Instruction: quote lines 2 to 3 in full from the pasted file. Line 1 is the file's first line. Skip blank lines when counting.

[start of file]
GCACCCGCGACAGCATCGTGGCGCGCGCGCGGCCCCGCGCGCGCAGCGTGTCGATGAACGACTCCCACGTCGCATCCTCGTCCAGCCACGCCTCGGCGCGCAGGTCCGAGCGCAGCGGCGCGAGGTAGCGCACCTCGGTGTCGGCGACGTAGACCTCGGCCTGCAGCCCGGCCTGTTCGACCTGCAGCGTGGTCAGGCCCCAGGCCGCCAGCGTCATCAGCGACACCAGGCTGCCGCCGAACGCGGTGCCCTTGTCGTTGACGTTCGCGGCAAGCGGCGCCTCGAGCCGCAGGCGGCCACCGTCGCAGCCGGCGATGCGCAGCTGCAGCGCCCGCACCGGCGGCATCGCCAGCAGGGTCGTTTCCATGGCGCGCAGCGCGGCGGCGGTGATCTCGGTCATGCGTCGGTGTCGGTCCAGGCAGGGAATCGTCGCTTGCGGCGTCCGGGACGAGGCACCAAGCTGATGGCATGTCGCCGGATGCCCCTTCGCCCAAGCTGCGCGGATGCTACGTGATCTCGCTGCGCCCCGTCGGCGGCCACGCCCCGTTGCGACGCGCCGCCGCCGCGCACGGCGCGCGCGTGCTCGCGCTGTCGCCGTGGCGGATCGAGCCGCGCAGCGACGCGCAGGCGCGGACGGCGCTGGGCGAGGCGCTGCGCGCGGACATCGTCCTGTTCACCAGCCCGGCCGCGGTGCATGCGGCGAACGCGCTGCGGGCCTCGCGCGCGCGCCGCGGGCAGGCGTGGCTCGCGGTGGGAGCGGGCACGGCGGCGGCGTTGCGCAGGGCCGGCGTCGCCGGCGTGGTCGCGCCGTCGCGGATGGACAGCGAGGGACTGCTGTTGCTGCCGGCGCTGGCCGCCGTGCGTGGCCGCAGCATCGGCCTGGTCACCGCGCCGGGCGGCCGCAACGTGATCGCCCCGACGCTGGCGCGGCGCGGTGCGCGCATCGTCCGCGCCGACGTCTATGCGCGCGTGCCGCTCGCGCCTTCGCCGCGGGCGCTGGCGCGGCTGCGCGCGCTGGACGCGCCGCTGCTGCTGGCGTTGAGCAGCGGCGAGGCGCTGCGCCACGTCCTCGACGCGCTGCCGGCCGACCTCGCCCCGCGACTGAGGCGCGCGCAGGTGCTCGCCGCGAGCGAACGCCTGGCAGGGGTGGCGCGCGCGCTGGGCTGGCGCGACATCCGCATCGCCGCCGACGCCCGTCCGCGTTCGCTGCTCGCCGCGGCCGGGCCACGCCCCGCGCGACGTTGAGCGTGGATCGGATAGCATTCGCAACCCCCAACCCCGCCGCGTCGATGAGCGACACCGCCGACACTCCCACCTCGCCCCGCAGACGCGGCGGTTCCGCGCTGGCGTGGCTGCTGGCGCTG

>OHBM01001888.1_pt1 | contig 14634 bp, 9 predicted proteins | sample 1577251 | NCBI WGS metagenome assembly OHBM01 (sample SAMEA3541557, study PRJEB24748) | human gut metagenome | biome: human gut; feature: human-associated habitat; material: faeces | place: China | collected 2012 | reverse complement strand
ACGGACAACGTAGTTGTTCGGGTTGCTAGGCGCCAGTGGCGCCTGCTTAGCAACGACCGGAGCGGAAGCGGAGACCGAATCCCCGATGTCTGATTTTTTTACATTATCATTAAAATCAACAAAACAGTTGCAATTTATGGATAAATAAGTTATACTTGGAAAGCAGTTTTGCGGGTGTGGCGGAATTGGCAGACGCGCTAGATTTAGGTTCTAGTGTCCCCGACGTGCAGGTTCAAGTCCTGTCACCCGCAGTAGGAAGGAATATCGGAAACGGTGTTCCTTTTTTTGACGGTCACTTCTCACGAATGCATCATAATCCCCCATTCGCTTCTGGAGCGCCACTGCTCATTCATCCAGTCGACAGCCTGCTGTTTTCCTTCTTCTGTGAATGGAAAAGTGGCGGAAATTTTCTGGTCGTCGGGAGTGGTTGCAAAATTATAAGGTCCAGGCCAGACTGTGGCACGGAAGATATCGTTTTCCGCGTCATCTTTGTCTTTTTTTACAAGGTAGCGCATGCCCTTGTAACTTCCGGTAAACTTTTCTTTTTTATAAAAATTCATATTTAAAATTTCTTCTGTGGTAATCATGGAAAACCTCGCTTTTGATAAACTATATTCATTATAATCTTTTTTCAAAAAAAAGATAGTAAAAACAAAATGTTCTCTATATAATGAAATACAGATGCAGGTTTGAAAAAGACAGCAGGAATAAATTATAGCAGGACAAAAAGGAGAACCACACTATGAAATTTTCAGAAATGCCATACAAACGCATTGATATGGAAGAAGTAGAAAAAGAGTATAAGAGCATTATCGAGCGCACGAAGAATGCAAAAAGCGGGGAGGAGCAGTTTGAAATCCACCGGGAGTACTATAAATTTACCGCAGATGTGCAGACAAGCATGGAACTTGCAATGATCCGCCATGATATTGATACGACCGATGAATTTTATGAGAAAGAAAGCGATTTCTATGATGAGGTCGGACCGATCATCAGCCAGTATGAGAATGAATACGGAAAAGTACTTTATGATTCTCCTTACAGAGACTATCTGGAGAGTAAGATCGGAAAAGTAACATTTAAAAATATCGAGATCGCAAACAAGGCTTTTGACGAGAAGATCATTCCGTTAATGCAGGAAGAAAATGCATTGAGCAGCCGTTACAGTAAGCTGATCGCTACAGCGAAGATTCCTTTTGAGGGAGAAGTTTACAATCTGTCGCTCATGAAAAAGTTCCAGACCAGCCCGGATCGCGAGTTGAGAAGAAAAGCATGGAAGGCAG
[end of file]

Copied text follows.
>OHBM01001888.1_pt1 | contig 14634 bp, 9 predicted proteins | sample 1577251 | NCBI WGS metagenome assembly OHBM01 (sample SAMEA3541557, study PRJEB24748) | human gut metagenome | biome: human gut; feature: human-associated habitat; material: faeces | place: China | collected 2012 | reverse complement strand
ACGGACAACGTAGTTGTTCGGGTTGCTAGGCGCCAGTGGCGCCTGCTTAGCAACGACCGGAGCGGAAGCGGAGACCGAATCCCCGATGTCTGATTTTTTTACATTATCATTAAAATCAACAAAACAGTTGCAATTTATGGATAAATAAGTTATACTTGGAAAGCAGTTTTGCGGGTGTGGCGGAATTGGCAGACGCGCTAGATTTAGGTTCTAGTGTCCCCGACGTGCAGGTTCAAGTCCTGTCACCCGCAGTAGGAAGGAATATCGGAAACGGTGTTCCTTTTTTTGACGGTCACTTCTCACGAATGCATCATAATCCCCCATTCGCTTCTGGAGCGCCACTGCTCATTCATCCAGTCGACAGCCTGCTGTTTTCCTTCTTCTGTGAATGGAAAAGTGGCGGAAATTTTCTGGTCGTCGGGAGTGGTTGCAAAATTATAAGGTCCAGGCCAGACTGTGGCACGGAAGATATCGTTTTCCGCGTCATCTTTGTCTTTTTTTACAAGGTAGCGCATGCCCTTGTAACTTCCGGTAAACTTTTCTTTTTTATAAAAATTCATATTTAAAATTTCTTCTGTGGTAATCATGGAAAACCTCGCTTTTGATAAACTATATTCATTATAATCTTTTTTCAAAAAAAAGATAGTAAAAACAAAATGTTCTCTATATAATGAAATACAGATGCAGGTTTGAAAAAGACAGCAGGAATAAATTATAGCAGGACAAAAAGGAGAACCACACTATGAAATTTTCAGAAATGCCATACAAACGCATTGATATGGAAGAAGTAGAAAAAGAGTATAAGAGCATTATCGAGCGCACGAAGAATGCAAAAAGCGGGGAGGAGCAGTTTGAAATCCACCGGGAGTACTATAAATTTACCGCAGATGTGCAGACAAGCATGGAACTTGCAATGATCCGCCATGATATTGATACGACCGATGAATTTTATGAGAAAGAAAGCGATTTCTATGATGAGGTCGGACCGATCATCAGCCAGTATGAGAATGAATACGGAAAAGTACTTTATGATTCTCCTTACAGAGACTATCTGGAGAGTAAGATCGGAAAAGTAACATTTAAAAATATCGAGATCGCAAACAAGGCTTTTGACGAGAAGATCATTCCGTTAATGCAGGAAGAAAATGCATTGAGCAGCCGTTACAGTAAGCTGATCGCTACAGCGAAGATTCCTTTTGAGGGAGAAGTTTACAATCTGTCGCTCATGAAAAAGTTCCAGACCAGCCCGGATCGCGAGTTGAGAAGAAAAGCATGGAAGGCAG